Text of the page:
Managing a woodlot means looking back and moving forward. “Forest regeneration is messy,” says Brad Hutnik, Wisconsin DNR Silviculturist/Forest Ecologist. “It involves harvesting, and it may require prescribed burning. Foresters work with the stand they have right now, but they are really interested in the stand that they will be passing on to future generations.”
As winter begins to give way to the first hints of spring, there is still time to settle down with a good book that could inspire some upcoming 2023 property management projects. Here are a few reading suggestions from some experienced Wisconsin conservationists that you might find inspirational. You might even decide to tuck one of these titles into a pocket as you head outdoors.
Landowners, watching Covid-era lumber prices go through the roof, might assume that they would get more money for their standing trees, but there are many factors that go into what logger can afford to pay a land owner and still make his own living. While lumber prices are high, fuel prices and wages needed to attract timber workers are also up.
Laura DeGolier is a great example of the diverse kinds of volunteers who can have a significant impact on restoring natural areas throughout the state. Having established an independent insurance business, she has combined her management skills with her love of nature to make a real contribution to a number of restoration efforts.
If you have conifers growing on your land, you should be aware of Heterobasidion Root Disease (HRD), formerly known as Annosum Root Rot. This fungus can kill your trees, and once it is established in the soil, there is no known way to get rid of it, according to DNR Forest Health Specialist Alex Feltmeyer.
An estimated $150 billion a year changes hands in the complex, global forest products industry that logs 32 million acres of forest every year, often illegally, leaving a trail of devastation to ecosystems and local economies around the world. Much of that timber makes its way to the United States, currently the largest wood products market in the world.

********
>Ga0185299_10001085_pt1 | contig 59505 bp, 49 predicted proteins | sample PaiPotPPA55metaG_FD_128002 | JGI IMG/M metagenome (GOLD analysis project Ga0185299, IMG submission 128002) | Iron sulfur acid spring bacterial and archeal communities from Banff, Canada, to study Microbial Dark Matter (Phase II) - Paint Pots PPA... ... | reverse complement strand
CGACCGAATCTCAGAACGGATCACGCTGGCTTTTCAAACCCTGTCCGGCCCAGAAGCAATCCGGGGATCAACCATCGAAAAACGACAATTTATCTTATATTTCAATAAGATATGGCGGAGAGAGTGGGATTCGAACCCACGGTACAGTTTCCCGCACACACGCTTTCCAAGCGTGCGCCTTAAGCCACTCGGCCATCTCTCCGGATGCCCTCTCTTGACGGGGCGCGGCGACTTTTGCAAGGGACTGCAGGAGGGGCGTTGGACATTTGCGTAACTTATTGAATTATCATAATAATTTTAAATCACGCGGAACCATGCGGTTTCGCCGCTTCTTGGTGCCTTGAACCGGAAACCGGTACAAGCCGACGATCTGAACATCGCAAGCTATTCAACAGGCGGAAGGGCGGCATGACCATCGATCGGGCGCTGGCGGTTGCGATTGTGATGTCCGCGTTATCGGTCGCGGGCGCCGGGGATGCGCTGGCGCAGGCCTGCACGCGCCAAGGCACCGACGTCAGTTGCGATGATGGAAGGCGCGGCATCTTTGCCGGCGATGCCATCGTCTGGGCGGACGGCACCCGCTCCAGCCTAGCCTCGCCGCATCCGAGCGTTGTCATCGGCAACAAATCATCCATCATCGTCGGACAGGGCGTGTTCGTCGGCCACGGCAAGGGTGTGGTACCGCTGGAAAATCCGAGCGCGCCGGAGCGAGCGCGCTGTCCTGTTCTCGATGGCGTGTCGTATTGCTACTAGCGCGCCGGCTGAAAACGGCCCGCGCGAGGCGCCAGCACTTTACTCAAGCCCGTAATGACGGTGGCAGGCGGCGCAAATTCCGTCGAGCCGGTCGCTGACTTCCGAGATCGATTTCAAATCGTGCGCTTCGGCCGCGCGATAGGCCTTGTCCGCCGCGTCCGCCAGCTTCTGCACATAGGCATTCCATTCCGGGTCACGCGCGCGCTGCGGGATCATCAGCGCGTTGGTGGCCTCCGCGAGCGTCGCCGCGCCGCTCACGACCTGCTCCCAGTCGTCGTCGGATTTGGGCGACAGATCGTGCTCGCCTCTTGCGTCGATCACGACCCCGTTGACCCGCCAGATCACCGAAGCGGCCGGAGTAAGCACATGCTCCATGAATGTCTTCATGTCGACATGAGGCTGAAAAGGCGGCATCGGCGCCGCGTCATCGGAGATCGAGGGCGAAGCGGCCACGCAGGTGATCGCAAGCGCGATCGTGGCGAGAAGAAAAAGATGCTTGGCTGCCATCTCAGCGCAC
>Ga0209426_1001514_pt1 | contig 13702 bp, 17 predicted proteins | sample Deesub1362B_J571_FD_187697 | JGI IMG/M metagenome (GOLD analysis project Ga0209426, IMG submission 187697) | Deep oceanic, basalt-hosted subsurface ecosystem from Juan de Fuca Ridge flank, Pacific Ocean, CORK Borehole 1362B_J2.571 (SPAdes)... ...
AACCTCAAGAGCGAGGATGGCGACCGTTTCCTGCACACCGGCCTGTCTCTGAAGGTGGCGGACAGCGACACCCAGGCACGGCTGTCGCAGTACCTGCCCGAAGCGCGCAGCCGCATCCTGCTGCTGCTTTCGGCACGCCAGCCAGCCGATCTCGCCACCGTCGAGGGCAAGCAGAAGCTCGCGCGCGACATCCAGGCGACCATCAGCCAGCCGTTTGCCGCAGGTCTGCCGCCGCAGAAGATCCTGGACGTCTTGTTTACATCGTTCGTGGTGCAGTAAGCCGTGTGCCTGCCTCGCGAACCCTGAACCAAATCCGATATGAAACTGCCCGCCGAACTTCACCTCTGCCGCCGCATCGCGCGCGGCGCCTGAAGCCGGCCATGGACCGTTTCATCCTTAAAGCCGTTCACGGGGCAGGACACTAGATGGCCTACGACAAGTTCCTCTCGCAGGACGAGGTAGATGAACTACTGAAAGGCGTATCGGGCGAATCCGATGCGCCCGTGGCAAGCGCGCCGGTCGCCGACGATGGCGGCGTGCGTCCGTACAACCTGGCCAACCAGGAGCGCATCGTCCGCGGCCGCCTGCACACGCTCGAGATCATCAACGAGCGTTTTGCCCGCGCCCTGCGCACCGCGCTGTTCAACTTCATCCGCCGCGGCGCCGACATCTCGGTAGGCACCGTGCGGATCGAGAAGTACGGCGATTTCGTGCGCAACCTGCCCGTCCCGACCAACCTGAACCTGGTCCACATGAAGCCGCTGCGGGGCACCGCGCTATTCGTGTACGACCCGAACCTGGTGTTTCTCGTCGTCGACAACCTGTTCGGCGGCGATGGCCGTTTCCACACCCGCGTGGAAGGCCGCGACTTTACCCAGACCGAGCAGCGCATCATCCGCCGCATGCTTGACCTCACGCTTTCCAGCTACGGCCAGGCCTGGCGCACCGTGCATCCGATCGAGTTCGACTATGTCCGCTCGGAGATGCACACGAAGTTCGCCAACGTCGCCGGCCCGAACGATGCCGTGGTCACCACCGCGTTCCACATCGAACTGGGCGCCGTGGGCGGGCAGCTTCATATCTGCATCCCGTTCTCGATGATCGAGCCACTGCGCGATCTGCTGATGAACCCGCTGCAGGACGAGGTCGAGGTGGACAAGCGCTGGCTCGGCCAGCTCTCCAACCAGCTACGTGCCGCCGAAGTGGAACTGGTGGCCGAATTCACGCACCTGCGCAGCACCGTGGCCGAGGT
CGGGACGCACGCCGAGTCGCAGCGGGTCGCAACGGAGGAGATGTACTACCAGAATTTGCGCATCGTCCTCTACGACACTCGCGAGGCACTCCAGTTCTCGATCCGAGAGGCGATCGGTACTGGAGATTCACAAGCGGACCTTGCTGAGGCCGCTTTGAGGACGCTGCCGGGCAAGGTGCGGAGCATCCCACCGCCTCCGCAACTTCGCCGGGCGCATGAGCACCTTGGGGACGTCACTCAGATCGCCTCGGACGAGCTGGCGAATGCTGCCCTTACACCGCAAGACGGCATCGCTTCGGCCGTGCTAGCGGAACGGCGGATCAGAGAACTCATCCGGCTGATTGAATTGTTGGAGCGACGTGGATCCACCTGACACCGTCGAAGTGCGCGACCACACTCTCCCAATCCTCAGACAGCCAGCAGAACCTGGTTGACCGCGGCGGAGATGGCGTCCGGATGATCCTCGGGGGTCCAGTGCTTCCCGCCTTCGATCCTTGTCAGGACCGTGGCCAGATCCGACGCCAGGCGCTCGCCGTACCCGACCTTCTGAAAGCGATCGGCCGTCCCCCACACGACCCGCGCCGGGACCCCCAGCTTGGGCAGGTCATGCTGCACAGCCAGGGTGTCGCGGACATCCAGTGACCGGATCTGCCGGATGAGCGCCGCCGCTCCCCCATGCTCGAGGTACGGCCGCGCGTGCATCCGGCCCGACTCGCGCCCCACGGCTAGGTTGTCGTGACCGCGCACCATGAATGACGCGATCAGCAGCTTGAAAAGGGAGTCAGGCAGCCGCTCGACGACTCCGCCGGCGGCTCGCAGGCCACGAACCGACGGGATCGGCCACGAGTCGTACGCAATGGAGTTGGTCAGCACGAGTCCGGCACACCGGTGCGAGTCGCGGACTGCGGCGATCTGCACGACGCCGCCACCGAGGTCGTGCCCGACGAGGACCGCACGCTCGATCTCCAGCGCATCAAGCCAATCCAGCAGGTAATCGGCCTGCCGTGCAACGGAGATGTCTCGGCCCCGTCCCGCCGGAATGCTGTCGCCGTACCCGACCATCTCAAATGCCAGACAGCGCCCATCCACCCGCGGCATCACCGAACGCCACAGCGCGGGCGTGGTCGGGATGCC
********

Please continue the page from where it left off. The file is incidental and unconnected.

Today was an exciting day. Doug and I cleared overgrown trails and created new ones for the past few days so that today we could walk our woods with Roald Gundersen of Whole Trees Architecture and Construction and with his assistant Della Hansmann, who is designing our house. We were […]
Have you ever heard of Dengue fever? If not, you will soon. I was reminded of it as I listened to science writer Dan Ferber talk about a book he has written with Paul R. Epstein, Associate Director of the Center for Health and Global Environment at Harvard Medical School. […]
Yesterday I was listening to Erle Ellis of the Department of Geography and Environmental Systems, University of Maryland, Baltimore County, speaking about “The Ancient Anthropogenic Landscapes and the Emergence of the Anthropocene” as part of the Weston Roundtable Series at UW-Madison. Check out a you tube on his research here. […]
Doug and I each attended different lectures on mycorrhizae by Jeff Lowenfels at the MOSES Midwest Organic Farming Conference a few weeks ago, and we both felt Lowenfels’ talks on mycrorrhizal fungi were some of the best info we got at the conference. It’s sent me on a quest to […]